Beyond Skin and Bones - The Beating Heart of Whole Life Carbon in Buildings
Session Recap: Thursday, Sept. 28, 2023

Over the past several years as the operational carbon associated with buildings continue to drop through efficiency in envelopes, improvements in systems, and decarbonization of power grids there has been an acknowledgement of the significant impact that embodied carbon of a building. This focus has largely been centered around building structure and façade, as these represent the largest day one impact on building embodied carbon.

As understanding of the significance of building carbon increases it is becoming critical that we look at buildings from a whole lifecycle carbon standpoint. For this reason, understanding the cyclical nature of building operation, maintenance, and turn from a carbon/greenhouse gas (eCo2) standpoint is critical to truly understand equitable, sustainable, and regenerative building.

In this session, speakers Melissa Kelly, Senior Sustainability Specialist for Gensler, Heather Walters, VP for Thornton Tomasetti, and Ari Greenberg, Senior Associate for BR+A Consulting Engineers explored cost vs CO2e savings as the correct metric to use to analyze envelope, right sizing insulation for a lower 60-year embodied carbon, insulation types, and triple pane windows.

Getting started, there are a few questions to ask for your projects that are critical points to establish the whole life cycle of carbon in the building. These questions include:
  • What is the building typology? (school vs. lab vs. residential vs. office space)
  • What is the climate? (east vs. west coast) 
  • How many regional products are available in the area? (source local if possible)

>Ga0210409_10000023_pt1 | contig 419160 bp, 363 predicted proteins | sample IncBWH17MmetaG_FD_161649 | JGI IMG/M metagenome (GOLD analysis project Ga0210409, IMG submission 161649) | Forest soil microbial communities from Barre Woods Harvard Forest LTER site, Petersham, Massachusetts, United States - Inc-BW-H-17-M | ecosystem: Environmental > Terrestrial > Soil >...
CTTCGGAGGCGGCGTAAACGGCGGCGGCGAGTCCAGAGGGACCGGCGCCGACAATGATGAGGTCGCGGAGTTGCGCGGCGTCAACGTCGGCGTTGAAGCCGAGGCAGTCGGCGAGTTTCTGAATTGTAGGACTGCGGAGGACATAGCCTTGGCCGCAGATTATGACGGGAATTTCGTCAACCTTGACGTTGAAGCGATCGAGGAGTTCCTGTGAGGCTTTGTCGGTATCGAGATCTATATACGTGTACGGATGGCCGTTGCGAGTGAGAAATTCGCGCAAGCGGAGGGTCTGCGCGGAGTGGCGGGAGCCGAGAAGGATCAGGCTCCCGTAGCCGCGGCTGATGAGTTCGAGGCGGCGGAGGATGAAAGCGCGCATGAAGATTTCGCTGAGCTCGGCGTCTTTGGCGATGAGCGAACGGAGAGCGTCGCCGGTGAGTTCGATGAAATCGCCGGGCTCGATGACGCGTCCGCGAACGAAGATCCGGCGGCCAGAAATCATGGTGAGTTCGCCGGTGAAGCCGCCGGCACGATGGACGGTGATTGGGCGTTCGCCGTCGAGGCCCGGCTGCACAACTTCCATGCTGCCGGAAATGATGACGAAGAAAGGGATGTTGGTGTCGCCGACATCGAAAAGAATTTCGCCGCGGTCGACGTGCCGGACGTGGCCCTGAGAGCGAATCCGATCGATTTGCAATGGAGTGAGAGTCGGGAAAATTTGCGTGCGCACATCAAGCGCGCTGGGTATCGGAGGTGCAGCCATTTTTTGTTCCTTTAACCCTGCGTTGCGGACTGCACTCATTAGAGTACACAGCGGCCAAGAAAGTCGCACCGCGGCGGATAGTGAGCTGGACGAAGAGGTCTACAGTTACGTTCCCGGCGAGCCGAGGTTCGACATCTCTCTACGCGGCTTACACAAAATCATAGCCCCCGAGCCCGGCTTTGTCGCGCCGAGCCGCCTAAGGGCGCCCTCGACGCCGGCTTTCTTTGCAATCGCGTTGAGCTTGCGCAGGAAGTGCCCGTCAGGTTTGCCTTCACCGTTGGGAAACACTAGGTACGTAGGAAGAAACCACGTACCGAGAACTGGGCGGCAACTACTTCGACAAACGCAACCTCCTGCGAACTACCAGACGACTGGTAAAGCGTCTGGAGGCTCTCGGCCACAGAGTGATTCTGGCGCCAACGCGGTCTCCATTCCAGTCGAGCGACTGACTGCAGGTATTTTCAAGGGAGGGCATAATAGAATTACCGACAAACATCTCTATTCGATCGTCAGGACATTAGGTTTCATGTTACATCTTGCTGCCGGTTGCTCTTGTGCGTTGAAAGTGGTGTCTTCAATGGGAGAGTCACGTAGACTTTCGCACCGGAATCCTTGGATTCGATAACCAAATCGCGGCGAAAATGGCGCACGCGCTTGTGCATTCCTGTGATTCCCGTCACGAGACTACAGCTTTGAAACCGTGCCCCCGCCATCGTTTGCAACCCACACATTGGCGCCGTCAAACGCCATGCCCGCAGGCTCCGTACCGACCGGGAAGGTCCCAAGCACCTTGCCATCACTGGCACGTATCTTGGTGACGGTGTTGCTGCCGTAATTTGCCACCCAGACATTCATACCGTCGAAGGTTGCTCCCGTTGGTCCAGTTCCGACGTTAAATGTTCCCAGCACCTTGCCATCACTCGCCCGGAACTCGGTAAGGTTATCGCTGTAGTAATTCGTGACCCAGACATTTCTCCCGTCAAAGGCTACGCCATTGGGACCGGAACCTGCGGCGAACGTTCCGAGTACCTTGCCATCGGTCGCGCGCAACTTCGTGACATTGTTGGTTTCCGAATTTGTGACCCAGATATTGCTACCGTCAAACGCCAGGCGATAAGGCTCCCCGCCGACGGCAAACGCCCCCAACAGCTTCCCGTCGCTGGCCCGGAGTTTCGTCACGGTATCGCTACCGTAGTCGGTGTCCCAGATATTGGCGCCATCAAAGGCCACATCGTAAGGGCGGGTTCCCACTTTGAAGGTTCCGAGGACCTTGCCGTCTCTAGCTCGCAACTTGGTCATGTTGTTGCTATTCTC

• How efficient is your grid?

With these questions come strategies to standardize and make buildings more efficient. 
  • Façades protect a building from its environment and with a good design, will have a carbon benefit and lower the long term cost.
  • Triple Pane benefit – windows have high embodied carbon, but triple pane windows causes energy efficiency to increase although with a minor additional cost.
  • Insulation comparison – determine the embodied carbon ex.) R5 insulation 

Electrification in buildings in the best bet at reducing carbon in buildings and was outlined in the following steps: 
  • Step 1: Heat Recovery – determine the ground source such as geo-thermal, air-source, exhaust source to see what you’re working with and how to optimize.
  • Step 2: Heat Pumps – Electrification by load profiles become an important strategy. Load profiles can help you start sizing the heat pump or some type of heat recovery device. More and more electrification can diminish returns because every step costs you more in capacity.
  • Step 3: Embodied Carbon – for existing buildings, identify common areas such as pipes or electric systems that often get replaced

Ways to solve for embodied carbon include:
  • Reduce infrastructure – reducing the total air in the building affects the cooling and heading because there is less space to cool/heat.
  • Heat Pump EC – over the life of the system (if run on clean energy) is much more efficient
  • Electric Boilers – very efficient in terms of EC, when loads are high as well as a good way to get more electrification.
  • Other options includes: exhaust source heat pump, thermal storage, modular flexibility and more. 

Overall, as project lifespans get shorter, embodied carbon becomes more important. The commercial interior fit outs the speakers studied so far have been between 25% and 50% of the upfront EC footprint of the structure. Common challenges they address are that there really is no single solution for reducing embodied carbon on most commercial interior projects, but the above strategies can help make a difference. Luckily, LEED for commercial interiors v4.1: Interiors Life-Cycle Impact Reduction is a strong template for addressing change. 
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